Recently I embarked on a trip to explore human life along the future commerce route Manta-Manaos. This will be a multi-mode route that is supposed to compete with the Panama Canal connecting the Pacific port of Manta in Ecuador with the Brazilian port of Manaos located on the Amazon River.
Some feasability research has been done, always studying the financial and commercial part of the project. I thought that this could be a good excuse to study human life along this way. And for this I will use my preferred tool: photography.
Until December 2015 I will be documenting human life in the following cities: Manta, Quevedo, Latacunga, Tena, Shushufindi, Puerto Providencia, Puerto Nuevo Rocafuerte, Iquitos, Leticia, Tabatinga, Manaos and perhaps some other small towns along the way. This will be a roadtrip of around 2.500 Km that will allow me to explore South America from the Pacific to the Atlantic Ocean and hopefully, towards the end of the journey, I will understand this region (my region) better.
In the next couple of weeks I will be posting my findings in this blog. But take into account, these are not end results, but the research process.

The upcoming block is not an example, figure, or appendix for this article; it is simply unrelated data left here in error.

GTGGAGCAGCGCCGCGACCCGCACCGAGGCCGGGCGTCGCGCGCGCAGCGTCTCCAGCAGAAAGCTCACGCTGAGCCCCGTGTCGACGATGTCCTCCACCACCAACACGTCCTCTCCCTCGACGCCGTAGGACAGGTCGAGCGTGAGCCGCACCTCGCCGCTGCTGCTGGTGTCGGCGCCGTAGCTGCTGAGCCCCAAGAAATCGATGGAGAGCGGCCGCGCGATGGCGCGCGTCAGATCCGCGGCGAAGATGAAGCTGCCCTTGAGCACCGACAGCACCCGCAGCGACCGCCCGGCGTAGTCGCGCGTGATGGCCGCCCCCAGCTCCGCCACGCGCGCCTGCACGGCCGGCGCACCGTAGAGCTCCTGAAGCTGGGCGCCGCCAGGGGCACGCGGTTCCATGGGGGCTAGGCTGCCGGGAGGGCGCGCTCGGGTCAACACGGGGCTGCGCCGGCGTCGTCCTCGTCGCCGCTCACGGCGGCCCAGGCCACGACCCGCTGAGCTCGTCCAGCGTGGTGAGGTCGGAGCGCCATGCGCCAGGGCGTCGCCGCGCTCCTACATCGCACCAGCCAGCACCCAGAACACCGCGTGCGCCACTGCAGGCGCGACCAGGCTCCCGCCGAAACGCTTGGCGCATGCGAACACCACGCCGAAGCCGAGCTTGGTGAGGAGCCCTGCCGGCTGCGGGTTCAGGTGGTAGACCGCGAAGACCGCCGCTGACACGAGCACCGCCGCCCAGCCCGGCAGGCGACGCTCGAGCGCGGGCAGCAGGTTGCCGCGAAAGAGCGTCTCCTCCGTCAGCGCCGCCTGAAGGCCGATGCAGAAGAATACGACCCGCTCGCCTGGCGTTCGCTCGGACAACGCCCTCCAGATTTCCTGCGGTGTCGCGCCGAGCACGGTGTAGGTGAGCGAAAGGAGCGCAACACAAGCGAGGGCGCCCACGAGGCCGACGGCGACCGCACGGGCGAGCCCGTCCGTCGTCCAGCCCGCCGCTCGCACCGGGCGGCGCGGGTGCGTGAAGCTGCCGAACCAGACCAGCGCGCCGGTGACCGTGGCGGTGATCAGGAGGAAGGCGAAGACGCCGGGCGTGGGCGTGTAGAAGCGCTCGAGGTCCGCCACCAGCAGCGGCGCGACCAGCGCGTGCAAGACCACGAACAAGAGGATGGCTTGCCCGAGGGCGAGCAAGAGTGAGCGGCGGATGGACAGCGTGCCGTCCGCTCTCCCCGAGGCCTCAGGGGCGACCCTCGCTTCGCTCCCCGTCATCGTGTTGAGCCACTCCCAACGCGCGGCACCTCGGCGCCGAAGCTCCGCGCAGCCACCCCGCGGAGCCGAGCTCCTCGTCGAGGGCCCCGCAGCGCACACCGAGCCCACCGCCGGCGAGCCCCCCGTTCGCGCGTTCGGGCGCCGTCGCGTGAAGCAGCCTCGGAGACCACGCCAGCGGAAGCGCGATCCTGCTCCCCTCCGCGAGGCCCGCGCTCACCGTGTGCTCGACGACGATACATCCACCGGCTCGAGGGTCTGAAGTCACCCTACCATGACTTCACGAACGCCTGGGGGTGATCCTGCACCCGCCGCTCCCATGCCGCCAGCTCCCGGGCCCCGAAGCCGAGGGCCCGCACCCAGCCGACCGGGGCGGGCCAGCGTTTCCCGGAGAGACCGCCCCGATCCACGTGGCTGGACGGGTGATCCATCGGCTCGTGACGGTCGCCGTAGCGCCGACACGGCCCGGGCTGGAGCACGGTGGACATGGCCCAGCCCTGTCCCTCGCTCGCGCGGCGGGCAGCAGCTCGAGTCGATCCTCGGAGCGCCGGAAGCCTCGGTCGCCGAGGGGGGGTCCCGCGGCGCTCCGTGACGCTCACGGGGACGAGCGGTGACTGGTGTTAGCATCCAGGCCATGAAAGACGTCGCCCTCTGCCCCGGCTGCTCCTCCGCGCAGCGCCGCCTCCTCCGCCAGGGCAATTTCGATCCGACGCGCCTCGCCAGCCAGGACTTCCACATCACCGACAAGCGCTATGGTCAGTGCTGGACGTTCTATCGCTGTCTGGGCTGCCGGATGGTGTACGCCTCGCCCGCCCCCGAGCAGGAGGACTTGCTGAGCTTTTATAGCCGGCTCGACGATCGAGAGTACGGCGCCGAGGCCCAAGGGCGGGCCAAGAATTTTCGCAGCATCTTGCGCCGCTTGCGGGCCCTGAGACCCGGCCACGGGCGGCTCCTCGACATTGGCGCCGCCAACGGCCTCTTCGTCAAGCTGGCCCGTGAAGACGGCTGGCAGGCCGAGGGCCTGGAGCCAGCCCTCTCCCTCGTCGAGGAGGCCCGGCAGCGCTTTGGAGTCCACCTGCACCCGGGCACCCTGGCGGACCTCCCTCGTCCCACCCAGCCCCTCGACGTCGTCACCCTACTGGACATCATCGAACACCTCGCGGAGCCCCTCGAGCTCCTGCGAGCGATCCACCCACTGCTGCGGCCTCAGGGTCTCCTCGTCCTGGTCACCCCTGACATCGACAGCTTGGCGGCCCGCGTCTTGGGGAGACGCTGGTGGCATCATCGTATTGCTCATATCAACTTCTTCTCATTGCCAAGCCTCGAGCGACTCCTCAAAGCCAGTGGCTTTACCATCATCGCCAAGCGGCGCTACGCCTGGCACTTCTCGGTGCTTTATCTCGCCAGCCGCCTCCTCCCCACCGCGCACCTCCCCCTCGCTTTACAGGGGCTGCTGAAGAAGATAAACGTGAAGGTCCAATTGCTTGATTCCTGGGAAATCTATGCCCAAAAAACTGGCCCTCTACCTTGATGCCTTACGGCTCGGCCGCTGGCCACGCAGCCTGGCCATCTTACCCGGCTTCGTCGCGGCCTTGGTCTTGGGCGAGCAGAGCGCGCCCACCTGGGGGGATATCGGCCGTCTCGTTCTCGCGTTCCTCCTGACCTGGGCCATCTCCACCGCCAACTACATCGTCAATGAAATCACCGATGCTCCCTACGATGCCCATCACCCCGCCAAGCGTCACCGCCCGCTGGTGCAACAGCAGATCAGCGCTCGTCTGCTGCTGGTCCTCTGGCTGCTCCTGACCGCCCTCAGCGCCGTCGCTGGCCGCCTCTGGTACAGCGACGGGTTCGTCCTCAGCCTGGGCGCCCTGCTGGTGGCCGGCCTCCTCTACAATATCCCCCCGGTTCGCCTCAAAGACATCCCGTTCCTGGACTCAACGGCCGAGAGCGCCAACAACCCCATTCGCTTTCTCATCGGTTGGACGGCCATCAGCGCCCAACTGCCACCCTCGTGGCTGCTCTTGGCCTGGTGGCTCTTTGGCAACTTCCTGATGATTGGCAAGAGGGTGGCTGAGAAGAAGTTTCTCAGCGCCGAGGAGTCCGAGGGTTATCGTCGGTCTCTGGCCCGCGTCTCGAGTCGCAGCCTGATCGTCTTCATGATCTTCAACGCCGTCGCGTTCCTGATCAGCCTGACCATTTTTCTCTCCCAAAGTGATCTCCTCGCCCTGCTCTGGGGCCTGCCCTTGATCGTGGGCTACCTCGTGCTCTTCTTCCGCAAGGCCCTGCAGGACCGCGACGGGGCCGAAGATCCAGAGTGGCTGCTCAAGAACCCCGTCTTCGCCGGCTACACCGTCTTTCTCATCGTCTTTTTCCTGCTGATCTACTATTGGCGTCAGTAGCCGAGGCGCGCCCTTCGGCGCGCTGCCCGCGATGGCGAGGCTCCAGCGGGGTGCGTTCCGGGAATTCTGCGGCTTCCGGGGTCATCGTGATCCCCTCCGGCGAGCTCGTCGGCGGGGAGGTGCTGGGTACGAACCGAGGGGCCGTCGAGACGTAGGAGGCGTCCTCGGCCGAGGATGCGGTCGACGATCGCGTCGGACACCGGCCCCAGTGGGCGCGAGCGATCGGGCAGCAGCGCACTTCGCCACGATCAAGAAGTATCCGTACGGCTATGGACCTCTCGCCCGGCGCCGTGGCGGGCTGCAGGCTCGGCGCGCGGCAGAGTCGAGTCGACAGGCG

Welcome on board!
First stop: Manta
Manta is an Ecuadorian coastal city that hosts the second biggest port of the country. The port works almost exclusively for import, since there is no developed industry in the city that could fuel an export business. The city is also proud to be the "Tuna Capital of the World", a title well deserved since this sort of fish drives most of the economy here (although I wonder who gives a city such titles: UNESCO? UN? Selfproclaimed? If you know something, please let me know).
For this first post I will show some of the pictures I made on my first day in town (September 2nd, 2015). The images are in chronological order and there are already some interesting relationships between photographs.
This is the process, not the end result.
The Kawsay Ñampi project is one of the winners of the grant "Fondos Concursables" from the Ecuadorian Ministry of Culture and Heritage.
Next stop: Quevedo.